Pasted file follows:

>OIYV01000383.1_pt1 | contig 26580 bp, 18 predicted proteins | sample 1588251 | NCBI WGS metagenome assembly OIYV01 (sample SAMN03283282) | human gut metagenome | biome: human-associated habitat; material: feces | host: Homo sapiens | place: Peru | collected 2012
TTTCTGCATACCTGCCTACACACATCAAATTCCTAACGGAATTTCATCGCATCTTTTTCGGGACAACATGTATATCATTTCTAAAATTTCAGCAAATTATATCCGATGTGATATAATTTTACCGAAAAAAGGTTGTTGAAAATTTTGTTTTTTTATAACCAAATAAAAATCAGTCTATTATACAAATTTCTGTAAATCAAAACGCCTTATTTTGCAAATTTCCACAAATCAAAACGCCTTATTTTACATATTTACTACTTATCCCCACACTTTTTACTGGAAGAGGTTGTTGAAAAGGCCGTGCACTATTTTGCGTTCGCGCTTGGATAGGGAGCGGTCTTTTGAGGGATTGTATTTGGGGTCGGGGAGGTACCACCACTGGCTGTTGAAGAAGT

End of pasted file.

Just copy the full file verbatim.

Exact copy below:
>OIYV01000383.1_pt1 | contig 26580 bp, 18 predicted proteins | sample 1588251 | NCBI WGS metagenome assembly OIYV01 (sample SAMN03283282) | human gut metagenome | biome: human-associated habitat; material: feces | host: Homo sapiens | place: Peru | collected 2012
TTTCTGCATACCTGCCTACACACATCAAATTCCTAACGGAATTTCATCGCATCTTTTTCGGGACAACATGTATATCATTTCTAAAATTTCAGCAAATTATATCCGATGTGATATAATTTTACCGAAAAAAGGTTGTTGAAAATTTTGTTTTTTTATAACCAAATAAAAATCAGTCTATTATACAAATTTCTGTAAATCAAAACGCCTTATTTTGCAAATTTCCACAAATCAAAACGCCTTATTTTACATATTTACTACTTATCCCCACACTTTTTACTGGAAGAGGTTGTTGAAAAGGCCGTGCACTATTTTGCGTTCGCGCTTGGATAGGGAGCGGTCTTTTGAGGGATTGTATTTGGGGTCGGGGAGGTACCACCACTGGCTGTTGAAGAAGT